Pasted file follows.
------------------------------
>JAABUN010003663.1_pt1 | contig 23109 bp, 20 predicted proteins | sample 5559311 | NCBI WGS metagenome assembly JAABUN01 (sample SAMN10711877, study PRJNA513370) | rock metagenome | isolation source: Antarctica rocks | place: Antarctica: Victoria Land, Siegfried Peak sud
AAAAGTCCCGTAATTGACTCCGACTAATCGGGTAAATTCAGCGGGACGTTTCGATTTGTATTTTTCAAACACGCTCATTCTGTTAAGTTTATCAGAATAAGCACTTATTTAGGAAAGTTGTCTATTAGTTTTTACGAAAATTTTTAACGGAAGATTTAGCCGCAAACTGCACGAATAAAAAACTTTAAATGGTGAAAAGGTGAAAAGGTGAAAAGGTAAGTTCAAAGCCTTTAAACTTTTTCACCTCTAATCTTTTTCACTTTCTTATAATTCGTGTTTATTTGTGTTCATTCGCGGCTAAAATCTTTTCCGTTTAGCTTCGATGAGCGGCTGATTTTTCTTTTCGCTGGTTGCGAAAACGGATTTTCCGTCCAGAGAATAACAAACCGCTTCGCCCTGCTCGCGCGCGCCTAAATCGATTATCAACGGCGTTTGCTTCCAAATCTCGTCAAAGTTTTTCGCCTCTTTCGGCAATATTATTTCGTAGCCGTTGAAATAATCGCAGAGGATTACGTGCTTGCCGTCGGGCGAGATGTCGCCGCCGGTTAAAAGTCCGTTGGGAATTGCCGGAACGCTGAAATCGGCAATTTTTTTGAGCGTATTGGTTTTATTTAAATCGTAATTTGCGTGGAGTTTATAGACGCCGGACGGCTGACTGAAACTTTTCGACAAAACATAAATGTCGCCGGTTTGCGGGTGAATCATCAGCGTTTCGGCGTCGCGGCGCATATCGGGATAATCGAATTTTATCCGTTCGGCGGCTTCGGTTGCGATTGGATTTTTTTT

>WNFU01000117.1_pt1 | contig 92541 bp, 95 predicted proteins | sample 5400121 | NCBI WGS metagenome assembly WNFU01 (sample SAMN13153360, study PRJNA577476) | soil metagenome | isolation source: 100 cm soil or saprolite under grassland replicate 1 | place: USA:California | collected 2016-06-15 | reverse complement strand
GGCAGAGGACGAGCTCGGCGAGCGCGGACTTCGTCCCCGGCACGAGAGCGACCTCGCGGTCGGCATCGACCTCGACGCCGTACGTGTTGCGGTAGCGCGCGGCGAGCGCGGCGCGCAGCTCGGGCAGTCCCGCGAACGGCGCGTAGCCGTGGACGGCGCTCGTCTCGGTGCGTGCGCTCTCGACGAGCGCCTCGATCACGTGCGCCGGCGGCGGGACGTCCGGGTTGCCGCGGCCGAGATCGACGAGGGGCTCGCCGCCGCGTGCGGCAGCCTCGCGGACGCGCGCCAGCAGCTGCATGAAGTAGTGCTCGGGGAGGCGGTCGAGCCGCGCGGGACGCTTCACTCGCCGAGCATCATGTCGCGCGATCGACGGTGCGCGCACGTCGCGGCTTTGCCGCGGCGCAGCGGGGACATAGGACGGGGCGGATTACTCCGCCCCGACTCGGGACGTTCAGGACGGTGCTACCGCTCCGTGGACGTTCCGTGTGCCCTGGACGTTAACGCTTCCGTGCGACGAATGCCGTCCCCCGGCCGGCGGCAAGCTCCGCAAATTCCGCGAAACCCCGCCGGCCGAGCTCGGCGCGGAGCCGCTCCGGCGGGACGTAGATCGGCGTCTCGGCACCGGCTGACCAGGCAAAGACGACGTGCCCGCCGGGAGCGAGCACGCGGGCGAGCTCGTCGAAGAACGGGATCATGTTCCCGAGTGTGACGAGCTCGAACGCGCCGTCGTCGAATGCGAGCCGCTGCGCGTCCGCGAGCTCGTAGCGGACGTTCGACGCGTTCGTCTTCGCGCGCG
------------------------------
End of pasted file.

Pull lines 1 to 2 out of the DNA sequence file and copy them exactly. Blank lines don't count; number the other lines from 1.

>JAABUN010003663.1_pt1 | contig 23109 bp, 20 predicted proteins | sample 5559311 | NCBI WGS metagenome assembly JAABUN01 (sample SAMN10711877, study PRJNA513370) | rock metagenome | isolation source: Antarctica rocks | place: Antarctica: Victoria Land, Siegfried Peak sud
AAAAGTCCCGTAATTGACTCCGACTAATCGGGTAAATTCAGCGGGACGTTTCGATTTGTATTTTTCAAACACGCTCATTCTGTTAAGTTTATCAGAATAAGCACTTATTTAGGAAAGTTGTCTATTAGTTTTTACGAAAATTTTTAACGGAAGATTTAGCCGCAAACTGCACGAATAAAAAACTTTAAATGGTGAAAAGGTGAAAAGGTGAAAAGGTAAGTTCAAAGCCTTTAAACTTTTTCACCTCTAATCTTTTTCACTTTCTTATAATTCGTGTTTATTTGTGTTCATTCGCGGCTAAAATCTTTTCCGTTTAGCTTCGATGAGCGGCTGATTTTTCTTTTCGCTGGTTGCGAAAACGGATTTTCCGTCCAGAGAATAACAAACCGCTTCGCCCTGCTCGCGCGCGCCTAAATCGATTATCAACGGCGTTTGCTTCCAAATCTCGTCAAAGTTTTTCGCCTCTTTCGGCAATATTATTTCGTAGCCGTTGAAATAATCGCAGAGGATTACGTGCTTGCCGTCGGGCGAGATGTCGCCGCCGGTTAAAAGTCCGTTGGGAATTGCCGGAACGCTGAAATCGGCAATTTTTTTGAGCGTATTGGTTTTATTTAAATCGTAATTTGCGTGGAGTTTATAGACGCCGGACGGCTGACTGAAACTTTTCGACAAAACATAAATGTCGCCGGTTTGCGGGTGAATCATCAGCGTTTCGGCGTCGCGGCGCATATCGGGATAATCGAATTTTATCCGTTCGGCGGCTTCGGTTGCGATTGGATTTTTTTT